Paragraphs are the basic organizational unit for presenting and emphasizing the key points in a document. Effective paragraphs can provide an effective emphasis strategy, but the placement within the page can also influence recall and impact. The first point presented is often the second in importance, the second point is the least important, and the third point in a series of three is often the most important. People generally recall the last point presented, and tend to forget or ignore the content in the middle of a sequence. Use this strategy to place your best point in the most appropriate location.

A lengthy document that consists of paragraph after paragraph can become monotonous, making reading a chore and obscuring pieces of information that need to stand out. To give the document visual variety and to emphasize key information, consider the following strategies:

• Bullets
• Numbers
• Boldface
• Italics
• Underlining
• Capitalization (all caps)

Remember, however, that using all caps (all capitals) for body text (as opposed to headings) is often considered rude, like shouting, particularly in electronic communications.

VISUAL AIDS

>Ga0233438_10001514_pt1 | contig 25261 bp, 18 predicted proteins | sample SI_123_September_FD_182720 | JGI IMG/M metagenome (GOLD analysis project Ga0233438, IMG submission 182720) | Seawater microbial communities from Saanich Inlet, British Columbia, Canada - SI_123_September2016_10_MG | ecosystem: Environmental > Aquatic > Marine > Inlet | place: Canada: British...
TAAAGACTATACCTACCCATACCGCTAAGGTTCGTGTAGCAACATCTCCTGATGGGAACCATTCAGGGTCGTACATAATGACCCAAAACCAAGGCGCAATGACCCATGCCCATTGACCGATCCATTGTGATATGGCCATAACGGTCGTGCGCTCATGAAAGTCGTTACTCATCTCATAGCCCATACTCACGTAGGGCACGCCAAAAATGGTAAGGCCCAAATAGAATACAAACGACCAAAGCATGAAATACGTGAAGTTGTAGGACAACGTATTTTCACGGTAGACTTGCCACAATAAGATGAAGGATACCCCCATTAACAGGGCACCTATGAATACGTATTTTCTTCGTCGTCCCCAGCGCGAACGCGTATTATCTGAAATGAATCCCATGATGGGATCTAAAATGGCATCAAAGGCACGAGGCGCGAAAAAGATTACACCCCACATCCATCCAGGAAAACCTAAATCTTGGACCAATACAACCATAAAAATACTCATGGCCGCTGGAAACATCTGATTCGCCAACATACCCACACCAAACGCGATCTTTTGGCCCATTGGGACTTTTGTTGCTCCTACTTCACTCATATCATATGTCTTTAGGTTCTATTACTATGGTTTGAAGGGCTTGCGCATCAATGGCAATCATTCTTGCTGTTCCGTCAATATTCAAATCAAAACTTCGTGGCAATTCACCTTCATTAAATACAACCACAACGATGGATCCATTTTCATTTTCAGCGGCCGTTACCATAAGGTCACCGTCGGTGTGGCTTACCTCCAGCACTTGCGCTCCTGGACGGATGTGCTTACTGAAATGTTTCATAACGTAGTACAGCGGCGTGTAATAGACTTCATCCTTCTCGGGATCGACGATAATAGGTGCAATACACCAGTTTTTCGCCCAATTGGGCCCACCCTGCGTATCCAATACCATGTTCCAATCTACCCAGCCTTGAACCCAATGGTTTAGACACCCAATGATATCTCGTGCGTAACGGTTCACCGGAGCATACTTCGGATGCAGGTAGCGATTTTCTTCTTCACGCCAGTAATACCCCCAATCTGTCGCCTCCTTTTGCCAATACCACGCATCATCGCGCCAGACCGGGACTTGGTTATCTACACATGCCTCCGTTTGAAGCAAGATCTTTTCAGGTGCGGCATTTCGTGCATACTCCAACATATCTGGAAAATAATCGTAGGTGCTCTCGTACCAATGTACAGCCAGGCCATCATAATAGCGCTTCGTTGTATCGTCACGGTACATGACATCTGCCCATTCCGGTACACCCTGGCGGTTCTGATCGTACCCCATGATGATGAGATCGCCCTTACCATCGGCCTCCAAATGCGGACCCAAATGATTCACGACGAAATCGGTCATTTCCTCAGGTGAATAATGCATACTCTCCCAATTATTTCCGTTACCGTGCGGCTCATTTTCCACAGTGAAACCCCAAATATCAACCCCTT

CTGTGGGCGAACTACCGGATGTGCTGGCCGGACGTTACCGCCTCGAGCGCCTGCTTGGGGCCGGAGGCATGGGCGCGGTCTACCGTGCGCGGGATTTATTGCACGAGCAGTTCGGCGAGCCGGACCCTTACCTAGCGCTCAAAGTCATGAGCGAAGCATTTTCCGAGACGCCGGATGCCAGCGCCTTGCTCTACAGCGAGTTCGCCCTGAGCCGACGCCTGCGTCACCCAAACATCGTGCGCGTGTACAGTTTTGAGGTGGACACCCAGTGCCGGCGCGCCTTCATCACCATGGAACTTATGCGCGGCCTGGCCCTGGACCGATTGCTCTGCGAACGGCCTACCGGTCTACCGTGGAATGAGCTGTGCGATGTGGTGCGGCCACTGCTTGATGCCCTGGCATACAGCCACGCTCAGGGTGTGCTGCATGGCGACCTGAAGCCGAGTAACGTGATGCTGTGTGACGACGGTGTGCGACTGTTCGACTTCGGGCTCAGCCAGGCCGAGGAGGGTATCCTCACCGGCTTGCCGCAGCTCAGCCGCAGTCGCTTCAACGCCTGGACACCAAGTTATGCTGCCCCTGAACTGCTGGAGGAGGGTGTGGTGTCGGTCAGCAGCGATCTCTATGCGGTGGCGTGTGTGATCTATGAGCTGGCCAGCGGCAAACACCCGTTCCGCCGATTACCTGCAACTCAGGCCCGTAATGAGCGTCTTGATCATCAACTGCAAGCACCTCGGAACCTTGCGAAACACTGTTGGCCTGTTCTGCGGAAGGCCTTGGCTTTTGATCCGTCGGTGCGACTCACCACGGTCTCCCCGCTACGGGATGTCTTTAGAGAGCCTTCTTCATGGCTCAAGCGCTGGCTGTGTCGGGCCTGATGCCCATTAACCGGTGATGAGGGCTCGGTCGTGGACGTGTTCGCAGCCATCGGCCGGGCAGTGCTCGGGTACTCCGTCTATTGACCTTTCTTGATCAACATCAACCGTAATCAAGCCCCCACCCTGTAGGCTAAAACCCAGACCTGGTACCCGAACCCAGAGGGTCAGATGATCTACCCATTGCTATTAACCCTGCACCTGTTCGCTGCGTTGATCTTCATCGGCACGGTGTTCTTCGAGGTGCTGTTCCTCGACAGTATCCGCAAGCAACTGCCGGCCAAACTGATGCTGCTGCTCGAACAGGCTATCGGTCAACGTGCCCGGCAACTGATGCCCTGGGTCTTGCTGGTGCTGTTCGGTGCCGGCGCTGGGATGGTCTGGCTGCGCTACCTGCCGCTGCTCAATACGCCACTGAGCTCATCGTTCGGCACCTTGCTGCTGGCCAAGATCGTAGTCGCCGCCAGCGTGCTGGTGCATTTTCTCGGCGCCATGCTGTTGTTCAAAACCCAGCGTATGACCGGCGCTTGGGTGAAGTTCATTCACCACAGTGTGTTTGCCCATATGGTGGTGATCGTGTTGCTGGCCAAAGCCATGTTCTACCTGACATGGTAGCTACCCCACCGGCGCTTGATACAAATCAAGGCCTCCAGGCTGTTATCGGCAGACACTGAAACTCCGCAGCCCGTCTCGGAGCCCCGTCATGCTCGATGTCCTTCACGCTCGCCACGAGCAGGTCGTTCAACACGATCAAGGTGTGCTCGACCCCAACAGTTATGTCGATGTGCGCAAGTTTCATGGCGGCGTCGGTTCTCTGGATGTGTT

If you have the luxury of including visual aids, such as graphics and pictures, in your document, take care to make sure that the verbal and visual messages complement each other. The visual should illustrate the text, and should be placed near the words so that the relationship is immediately clear. Sometimes during editing, a photograph will get pushed to the next page, leaving the relevant text behind and creating discontinuity. This creates a barrier for your reader, so avoid it if possible.

DESIGNING INTERACTIVE DOCUMENTS

KEY TAKEAWAY

Proofreading and design put the finishing touches on a completed document.

EXERCISES

1. Using proofreading marks, mark the errors in the following paragraph:

I never wanted to bacome a writer, but when I decidedon a career in sales, I found out that being able to write was a skill that would help me. So much of my daily work involved Writing that I sometimes thought i’d fallen asleep and woken up in someone else’s life. Messages, about actual sales, were the least of it. In order to attract customers, I have to send notes to people I already knew, asking them for sales leads. Then when I got a lead, I’ld write to the contact asking for a few munutes of their time.If I got to meet with them or even have a phote conversation, my next task was to write them a thank—you not. Oh, and the reports-I was always filing out reports; for my sales manager, tracking my progress with each customer and each lead. If someone had tell me how much writing sails would involve, I think I would of paid more attention to my writing courses en school.

2. With a writing assignment in draft form from your class, swap with a classmate and review the spelling, grammar, and punctuation, using proofreading marks where applicable.